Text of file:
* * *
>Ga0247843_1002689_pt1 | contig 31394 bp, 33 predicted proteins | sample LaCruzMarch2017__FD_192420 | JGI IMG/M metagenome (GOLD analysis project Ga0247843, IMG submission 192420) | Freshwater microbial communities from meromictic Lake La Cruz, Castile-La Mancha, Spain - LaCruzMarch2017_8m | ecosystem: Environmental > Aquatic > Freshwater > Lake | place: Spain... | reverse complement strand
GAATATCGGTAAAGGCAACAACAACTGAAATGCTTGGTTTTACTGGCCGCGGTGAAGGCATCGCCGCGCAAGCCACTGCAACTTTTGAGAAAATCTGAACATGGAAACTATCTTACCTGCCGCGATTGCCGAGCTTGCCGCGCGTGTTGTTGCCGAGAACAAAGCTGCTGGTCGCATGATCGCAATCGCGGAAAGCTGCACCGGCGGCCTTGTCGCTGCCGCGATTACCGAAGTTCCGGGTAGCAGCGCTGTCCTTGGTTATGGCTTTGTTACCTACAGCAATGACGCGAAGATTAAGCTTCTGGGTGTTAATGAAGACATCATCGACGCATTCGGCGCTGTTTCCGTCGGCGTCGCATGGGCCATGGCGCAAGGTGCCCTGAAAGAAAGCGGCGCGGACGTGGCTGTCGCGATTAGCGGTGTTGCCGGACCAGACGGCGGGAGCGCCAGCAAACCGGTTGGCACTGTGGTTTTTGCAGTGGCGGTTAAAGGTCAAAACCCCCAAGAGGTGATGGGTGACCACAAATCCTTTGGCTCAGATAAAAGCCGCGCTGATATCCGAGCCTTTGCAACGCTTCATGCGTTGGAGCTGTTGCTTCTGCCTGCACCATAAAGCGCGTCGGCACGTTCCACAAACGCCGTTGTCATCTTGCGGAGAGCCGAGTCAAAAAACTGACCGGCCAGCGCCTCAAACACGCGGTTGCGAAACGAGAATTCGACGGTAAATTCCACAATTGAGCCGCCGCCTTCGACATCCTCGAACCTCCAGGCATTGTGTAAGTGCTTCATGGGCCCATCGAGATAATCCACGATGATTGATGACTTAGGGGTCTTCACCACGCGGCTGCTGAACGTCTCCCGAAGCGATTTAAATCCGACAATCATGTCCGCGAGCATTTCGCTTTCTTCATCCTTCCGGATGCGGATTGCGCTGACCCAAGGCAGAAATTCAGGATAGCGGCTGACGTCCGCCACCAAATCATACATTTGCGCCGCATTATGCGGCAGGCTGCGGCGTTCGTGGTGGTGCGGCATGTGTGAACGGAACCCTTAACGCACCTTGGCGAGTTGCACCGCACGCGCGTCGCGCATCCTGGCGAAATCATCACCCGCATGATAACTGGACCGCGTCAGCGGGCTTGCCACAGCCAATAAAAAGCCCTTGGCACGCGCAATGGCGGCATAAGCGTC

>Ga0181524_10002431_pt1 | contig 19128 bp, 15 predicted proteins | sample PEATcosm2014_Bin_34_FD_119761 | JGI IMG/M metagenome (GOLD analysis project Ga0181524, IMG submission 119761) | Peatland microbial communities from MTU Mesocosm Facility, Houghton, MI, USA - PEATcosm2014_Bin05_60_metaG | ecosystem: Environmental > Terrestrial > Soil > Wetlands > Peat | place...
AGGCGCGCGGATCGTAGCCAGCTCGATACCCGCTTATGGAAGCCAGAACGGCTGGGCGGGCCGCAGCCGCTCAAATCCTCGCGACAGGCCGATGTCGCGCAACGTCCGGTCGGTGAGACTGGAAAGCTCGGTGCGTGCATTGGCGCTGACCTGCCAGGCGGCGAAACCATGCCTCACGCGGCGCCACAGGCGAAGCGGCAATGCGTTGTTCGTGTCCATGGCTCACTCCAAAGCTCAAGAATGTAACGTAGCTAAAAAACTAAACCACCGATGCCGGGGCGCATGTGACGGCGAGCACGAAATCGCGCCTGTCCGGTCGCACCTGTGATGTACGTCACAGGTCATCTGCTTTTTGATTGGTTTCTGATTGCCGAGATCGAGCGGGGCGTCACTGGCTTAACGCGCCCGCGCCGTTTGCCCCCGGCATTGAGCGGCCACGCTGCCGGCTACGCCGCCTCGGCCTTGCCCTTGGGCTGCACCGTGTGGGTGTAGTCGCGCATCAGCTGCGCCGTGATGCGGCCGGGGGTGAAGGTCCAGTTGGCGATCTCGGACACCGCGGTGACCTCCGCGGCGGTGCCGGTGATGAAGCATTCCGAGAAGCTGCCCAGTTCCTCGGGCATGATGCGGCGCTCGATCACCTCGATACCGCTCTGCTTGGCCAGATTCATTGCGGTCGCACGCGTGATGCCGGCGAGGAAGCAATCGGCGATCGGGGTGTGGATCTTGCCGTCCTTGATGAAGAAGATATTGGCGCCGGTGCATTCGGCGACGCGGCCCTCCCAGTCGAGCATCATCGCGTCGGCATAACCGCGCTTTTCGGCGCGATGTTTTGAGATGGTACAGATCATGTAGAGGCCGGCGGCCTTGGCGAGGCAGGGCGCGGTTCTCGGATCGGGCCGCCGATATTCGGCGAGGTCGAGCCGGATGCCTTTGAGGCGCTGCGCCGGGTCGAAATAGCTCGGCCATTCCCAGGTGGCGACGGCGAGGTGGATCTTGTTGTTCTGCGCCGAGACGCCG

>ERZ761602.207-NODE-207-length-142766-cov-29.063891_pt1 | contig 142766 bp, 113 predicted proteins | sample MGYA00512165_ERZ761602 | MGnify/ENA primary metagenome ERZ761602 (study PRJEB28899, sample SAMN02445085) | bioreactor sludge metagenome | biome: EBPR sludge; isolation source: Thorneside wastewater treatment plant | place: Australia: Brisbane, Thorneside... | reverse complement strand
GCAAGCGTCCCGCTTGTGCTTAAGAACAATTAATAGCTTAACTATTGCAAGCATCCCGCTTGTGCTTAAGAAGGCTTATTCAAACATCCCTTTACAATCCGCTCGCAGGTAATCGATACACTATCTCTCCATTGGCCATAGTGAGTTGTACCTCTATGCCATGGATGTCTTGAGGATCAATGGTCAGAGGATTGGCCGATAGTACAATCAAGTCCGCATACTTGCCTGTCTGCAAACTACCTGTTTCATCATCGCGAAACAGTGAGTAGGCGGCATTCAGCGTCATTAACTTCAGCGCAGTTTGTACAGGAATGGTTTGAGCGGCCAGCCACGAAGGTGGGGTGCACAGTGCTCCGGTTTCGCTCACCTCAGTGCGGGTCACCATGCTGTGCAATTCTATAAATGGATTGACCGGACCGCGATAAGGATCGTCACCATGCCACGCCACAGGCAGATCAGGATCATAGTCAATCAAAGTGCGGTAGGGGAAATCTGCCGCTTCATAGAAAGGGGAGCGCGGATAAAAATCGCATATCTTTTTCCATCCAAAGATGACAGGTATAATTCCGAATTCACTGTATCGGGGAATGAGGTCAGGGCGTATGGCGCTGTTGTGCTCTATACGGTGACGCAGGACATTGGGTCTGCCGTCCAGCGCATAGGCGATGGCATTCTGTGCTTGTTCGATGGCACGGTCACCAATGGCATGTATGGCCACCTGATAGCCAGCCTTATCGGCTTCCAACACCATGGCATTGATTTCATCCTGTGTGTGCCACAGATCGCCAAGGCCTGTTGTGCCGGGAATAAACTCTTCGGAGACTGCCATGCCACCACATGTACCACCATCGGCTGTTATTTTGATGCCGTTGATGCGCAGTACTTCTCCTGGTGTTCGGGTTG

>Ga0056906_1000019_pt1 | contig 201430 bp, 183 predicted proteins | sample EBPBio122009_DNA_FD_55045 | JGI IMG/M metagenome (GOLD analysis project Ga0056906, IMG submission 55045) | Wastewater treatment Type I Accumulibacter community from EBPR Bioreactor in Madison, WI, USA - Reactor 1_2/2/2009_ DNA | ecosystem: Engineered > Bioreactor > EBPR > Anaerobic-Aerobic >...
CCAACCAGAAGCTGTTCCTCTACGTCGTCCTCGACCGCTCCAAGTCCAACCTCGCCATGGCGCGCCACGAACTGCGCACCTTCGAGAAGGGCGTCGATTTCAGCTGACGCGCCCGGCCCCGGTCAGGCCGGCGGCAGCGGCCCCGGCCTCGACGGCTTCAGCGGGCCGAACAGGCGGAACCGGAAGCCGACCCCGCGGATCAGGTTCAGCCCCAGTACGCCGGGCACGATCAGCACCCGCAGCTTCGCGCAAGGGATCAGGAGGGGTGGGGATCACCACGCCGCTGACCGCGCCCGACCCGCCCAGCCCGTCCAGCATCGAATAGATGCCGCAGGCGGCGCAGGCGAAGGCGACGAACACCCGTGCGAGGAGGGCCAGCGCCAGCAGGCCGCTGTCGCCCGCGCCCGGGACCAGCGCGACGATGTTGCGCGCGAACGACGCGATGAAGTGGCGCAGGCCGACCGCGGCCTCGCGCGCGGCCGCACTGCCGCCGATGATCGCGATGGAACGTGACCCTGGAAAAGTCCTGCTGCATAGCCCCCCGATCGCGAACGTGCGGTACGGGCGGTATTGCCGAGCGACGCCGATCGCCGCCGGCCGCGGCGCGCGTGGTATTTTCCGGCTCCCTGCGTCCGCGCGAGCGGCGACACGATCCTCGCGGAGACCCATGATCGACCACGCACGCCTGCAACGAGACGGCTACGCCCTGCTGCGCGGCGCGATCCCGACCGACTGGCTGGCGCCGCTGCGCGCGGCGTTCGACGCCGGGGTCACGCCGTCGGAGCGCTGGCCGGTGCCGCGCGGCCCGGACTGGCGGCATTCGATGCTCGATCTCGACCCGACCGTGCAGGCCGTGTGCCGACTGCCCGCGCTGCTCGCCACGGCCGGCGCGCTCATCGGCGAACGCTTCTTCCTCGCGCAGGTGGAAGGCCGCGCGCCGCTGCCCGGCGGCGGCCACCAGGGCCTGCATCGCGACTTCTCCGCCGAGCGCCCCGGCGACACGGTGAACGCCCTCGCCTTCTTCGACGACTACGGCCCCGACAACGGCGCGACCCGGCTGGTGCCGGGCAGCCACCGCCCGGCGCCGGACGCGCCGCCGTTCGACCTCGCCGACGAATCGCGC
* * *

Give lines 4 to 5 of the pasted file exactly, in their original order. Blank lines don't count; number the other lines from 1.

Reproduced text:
AGGCGCGCGGATCGTAGCCAGCTCGATACCCGCTTATGGAAGCCAGAACGGCTGGGCGGGCCGCAGCCGCTCAAATCCTCGCGACAGGCCGATGTCGCGCAACGTCCGGTCGGTGAGACTGGAAAGCTCGGTGCGTGCATTGGCGCTGACCTGCCAGGCGGCGAAACCATGCCTCACGCGGCGCCACAGGCGAAGCGGCAATGCGTTGTTCGTGTCCATGGCTCACTCCAAAGCTCAAGAATGTAACGTAGCTAAAAAACTAAACCACCGATGCCGGGGCGCATGTGACGGCGAGCACGAAATCGCGCCTGTCCGGTCGCACCTGTGATGTACGTCACAGGTCATCTGCTTTTTGATTGGTTTCTGATTGCCGAGATCGAGCGGGGCGTCACTGGCTTAACGCGCCCGCGCCGTTTGCCCCCGGCATTGAGCGGCCACGCTGCCGGCTACGCCGCCTCGGCCTTGCCCTTGGGCTGCACCGTGTGGGTGTAGTCGCGCATCAGCTGCGCCGTGATGCGGCCGGGGGTGAAGGTCCAGTTGGCGATCTCGGACACCGCGGTGACCTCCGCGGCGGTGCCGGTGATGAAGCATTCCGAGAAGCTGCCCAGTTCCTCGGGCATGATGCGGCGCTCGATCACCTCGATACCGCTCTGCTTGGCCAGATTCATTGCGGTCGCACGCGTGATGCCGGCGAGGAAGCAATCGGCGATCGGGGTGTGGATCTTGCCGTCCTTGATGAAGAAGATATTGGCGCCGGTGCATTCGGCGACGCGGCCCTCCCAGTCGAGCATCATCGCGTCGGCATAACCGCGCTTTTCGGCGCGATGTTTTGAGATGGTACAGATCATGTAGAGGCCGGCGGCCTTGGCGAGGCAGGGCGCGGTTCTCGGATCGGGCCGCCGATATTCGGCGAGGTCGAGCCGGATGCCTTTGAGGCGCTGCGCCGGGTCGAAATAGCTCGGCCATTCCCAGGTGGCGACGGCGAGGTGGATCTTGTTGTTCTGCGCCGAGACGCCG

>ERZ761602.207-NODE-207-length-142766-cov-29.063891_pt1 | contig 142766 bp, 113 predicted proteins | sample MGYA00512165_ERZ761602 | MGnify/ENA primary metagenome ERZ761602 (study PRJEB28899, sample SAMN02445085) | bioreactor sludge metagenome | biome: EBPR sludge; isolation source: Thorneside wastewater treatment plant | place: Australia: Brisbane, Thorneside... | reverse complement strand